sadly, that my instructor was right. The
 Church had no apparent interest in using art
 for anything more than decoration. My
 career consequently went in the secular
 direction and prospered beyond my wildest

 Although I had left agents in Chicago, I had
 the privilege of acquiring the Leff Agency to
 represent me in New York. God blessed me
 with this husband-and-wife team who were
 very devoted to me and to this day remain
 friends. (Thank you, Jerry and Wilma. You
 will always hold a special place in my heart.)
 Through their representation, I began doing
 paintings for some of the world's largest
 and best-known companies.

 I was awarded the honor of being the
 official illustrator for the Moscow Olympics
 in 1980. The agency that hired me for the
 work came to Chicago to pick up the
 painting and told me that '99 percent of
 America will know your name after this.'
 Surely this was God, I thought. A few
 months later, as Pat and I were watching
 television, a news bulletin interrupted the
 program and President Jimmy Carter
 announced that the United States would
 boycott the Olympics because of
 international human-rights issues.

 Pat and I sat there in total shock and
 disbelief. That was to be my year, and
 that's not exactly what I had in mind! But
 we later found out that God is in even the
 seeming reverals of our lives. Had the
 Olympics gone through, I would almost
 certainly have chosen a different road and
 missed God's plan for me. I must admit, I
 couldn't see that at the time, but that's
 why I have come to regard Proverbs 3:5-6
 as one of my life verses: 'Trust in the Lord
 with all your heart and lean not on your own
 understanding; in all your ways acknowledge
 him, and he will make your paths
 straight' (NIV).

 My career continued, and my work was now
 starting to travel internationally and
 mounting more than I could have ever

 While I was certainly pleased with my
 success, there was always a longing to do
 what I had known was placed in my heart
 twenty years earlier. That passion had not
 abated. Little did I know that all of the
 work I was doing was merely the training
 ground for what was to come. Ten years
 ago, that all changed for me.

 A Clear Call

 In one of my quiet times before the Lord,
 I distinctly heard His 'still small voice' saying
 that now was the time I had been waiting
 for. Since I was so consumed with prior
 commitments — and a little stunned to
 suddenly hear God say, 'Now!' - I made a
 feeble attempt to move in that direction.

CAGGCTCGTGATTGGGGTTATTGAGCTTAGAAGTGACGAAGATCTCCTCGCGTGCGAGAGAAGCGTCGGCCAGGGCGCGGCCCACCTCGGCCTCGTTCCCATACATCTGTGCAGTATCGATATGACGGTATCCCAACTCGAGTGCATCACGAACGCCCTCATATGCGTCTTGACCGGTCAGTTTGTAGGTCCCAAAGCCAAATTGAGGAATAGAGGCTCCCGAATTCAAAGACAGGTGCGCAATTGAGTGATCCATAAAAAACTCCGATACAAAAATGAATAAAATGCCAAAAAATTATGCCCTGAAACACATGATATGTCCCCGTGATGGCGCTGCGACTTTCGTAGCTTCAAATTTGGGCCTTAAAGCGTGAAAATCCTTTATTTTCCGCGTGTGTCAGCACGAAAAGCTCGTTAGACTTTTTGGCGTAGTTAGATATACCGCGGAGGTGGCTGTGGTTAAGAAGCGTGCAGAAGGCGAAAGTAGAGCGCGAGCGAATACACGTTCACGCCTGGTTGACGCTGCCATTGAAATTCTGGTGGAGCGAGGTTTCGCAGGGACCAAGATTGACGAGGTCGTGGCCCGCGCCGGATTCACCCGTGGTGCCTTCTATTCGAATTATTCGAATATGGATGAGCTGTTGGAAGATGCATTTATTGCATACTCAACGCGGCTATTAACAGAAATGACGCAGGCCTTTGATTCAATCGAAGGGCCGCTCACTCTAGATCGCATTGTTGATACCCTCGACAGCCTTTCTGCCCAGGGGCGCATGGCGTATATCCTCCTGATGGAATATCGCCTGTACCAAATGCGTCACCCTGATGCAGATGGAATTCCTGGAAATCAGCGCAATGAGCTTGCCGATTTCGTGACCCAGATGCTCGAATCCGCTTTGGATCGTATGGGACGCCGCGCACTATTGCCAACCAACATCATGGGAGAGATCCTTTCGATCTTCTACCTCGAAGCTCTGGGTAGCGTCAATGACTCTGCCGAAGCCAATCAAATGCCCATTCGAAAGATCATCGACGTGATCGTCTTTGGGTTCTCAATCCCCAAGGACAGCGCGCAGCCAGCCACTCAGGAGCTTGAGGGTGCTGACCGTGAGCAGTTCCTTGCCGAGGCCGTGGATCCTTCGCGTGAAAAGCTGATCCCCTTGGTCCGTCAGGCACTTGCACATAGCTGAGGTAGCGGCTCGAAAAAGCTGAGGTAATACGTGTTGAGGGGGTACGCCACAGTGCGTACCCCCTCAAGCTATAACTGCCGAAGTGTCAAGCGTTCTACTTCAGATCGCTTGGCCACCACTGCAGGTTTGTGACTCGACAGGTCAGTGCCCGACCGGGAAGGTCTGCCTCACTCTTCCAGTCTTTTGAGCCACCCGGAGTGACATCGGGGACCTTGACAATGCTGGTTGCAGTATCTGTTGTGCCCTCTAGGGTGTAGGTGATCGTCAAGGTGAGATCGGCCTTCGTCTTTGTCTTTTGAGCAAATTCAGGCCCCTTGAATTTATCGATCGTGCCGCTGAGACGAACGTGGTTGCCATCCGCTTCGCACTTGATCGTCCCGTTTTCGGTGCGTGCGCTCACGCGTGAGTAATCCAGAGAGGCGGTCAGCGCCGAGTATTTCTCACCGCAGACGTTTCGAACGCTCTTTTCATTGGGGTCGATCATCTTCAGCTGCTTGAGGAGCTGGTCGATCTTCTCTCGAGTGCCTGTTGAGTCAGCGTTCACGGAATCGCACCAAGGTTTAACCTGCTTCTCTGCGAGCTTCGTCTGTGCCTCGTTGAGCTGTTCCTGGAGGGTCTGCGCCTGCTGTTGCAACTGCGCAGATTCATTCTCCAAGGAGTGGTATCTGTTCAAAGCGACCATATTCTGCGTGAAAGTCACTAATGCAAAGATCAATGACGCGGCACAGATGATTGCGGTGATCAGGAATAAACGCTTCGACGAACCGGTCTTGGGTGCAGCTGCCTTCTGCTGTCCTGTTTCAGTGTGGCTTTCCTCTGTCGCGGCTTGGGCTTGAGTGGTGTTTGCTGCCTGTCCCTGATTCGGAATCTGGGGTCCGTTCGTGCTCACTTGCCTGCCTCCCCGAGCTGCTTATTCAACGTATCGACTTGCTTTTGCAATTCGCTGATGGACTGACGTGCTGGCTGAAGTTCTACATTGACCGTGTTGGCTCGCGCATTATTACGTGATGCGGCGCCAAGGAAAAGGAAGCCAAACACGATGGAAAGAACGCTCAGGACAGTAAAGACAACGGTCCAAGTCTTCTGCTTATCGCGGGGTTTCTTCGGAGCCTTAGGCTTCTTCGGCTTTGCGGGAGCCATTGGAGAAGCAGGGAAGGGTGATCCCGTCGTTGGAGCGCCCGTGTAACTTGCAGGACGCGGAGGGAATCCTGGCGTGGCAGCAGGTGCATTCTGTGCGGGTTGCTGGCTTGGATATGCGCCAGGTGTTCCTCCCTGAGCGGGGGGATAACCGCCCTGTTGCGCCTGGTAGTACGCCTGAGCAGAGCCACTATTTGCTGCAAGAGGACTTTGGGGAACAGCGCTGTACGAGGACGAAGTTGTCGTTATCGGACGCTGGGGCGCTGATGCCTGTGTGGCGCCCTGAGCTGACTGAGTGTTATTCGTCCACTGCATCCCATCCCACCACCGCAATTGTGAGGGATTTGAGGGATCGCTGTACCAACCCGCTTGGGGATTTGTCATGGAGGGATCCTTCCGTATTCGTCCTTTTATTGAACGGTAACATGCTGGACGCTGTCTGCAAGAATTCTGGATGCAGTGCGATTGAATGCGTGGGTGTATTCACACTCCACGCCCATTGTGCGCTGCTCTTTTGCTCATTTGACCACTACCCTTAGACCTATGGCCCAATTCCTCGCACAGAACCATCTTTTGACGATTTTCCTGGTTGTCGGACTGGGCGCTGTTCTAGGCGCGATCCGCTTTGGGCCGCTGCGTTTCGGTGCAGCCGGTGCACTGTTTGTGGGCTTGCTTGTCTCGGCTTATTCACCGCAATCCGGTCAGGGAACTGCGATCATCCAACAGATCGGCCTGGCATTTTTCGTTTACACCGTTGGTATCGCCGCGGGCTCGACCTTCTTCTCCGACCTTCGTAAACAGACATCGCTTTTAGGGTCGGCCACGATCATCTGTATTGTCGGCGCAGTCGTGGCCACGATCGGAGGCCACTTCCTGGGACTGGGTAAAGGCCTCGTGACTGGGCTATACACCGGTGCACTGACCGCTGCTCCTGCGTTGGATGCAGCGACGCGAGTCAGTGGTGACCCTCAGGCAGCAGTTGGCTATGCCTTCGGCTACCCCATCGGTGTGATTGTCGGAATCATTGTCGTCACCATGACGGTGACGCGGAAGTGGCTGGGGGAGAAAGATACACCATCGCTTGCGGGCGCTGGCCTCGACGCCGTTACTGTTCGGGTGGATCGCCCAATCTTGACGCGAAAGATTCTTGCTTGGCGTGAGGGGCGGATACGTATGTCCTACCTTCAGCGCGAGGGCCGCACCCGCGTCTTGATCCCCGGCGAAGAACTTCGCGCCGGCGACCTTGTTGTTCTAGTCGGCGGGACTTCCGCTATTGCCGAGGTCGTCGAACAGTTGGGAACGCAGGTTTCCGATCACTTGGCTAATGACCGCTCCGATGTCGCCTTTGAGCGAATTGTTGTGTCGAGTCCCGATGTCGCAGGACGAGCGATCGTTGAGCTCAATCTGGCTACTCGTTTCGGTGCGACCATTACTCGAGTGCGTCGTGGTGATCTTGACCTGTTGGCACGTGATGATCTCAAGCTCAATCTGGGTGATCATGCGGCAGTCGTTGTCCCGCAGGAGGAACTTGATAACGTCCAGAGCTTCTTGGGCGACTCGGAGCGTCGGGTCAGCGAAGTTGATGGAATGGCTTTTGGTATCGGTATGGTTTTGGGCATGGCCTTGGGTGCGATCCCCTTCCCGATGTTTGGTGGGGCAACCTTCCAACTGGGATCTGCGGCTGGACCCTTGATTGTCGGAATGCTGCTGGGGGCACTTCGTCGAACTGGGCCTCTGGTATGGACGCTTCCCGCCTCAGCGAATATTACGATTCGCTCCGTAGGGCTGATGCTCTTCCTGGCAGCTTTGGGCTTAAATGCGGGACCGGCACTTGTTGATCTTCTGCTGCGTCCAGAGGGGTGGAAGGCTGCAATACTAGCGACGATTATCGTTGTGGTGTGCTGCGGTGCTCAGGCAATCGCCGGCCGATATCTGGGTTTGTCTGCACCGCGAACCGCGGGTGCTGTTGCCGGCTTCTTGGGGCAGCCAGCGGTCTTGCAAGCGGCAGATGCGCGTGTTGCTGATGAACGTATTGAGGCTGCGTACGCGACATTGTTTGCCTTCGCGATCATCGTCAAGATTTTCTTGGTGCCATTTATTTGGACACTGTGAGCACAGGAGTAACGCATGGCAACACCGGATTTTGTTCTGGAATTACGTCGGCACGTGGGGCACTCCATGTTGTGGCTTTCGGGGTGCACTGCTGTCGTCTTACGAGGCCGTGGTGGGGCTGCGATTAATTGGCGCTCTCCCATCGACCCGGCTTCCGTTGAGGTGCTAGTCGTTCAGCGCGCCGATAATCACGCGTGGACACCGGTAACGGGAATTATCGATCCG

In fact, I responded with a casual request:
 Would He put the plan together (in a big
 way, of course) so that I could step in at
 my convenience? My personal observation
 on obeying God's call: If ever things are
 going too well for you and you would like
 that to change, then, by all means, give
 God the response I did, and things will
 certainly change! God humbled me and
 brought me to my knees in repentance.

 When I came back to my knees in the spirit
 of obedience and servanthood (about two
 months later), I told God that I was willing
 to do anything He wanted. (That was the
 pain talking, you realize!) Nevertheless,
 I was ready for marching orders.

 Then God impressed the thought on me:
 'What if it isn't even you I am choosing
 for this Renaissance?' I came back to my
 knees and asked the Lord to at least give
 me the privilege of ringing the doorbell
 of the one He had chosen, and I would bring
 His artwork back. God gently spoke to my
 heart and told me that I was the one but
 that I was not the only one He was

 Since that time I have spent years doing
 all I could to disciple other excellent
 Christian artists who are successful in the
 secular market. One of the fruits of that
 committment was the MasterPeace
 Collection, which I cofounded and oversaw
 for a number of years. Our new company
 named Art2See is an expansion of that
 original vision God had given me.

 I believe that Scripture is filled with enough
 creative and imaginative eternal subject
 matter to keep an artist or filmmaker busy
 for many lifetimes. One of my favorite
 verses to fuel my creative juices is John
 21:25: 'Jesus did many other things as well.
 If every one of them were written down, I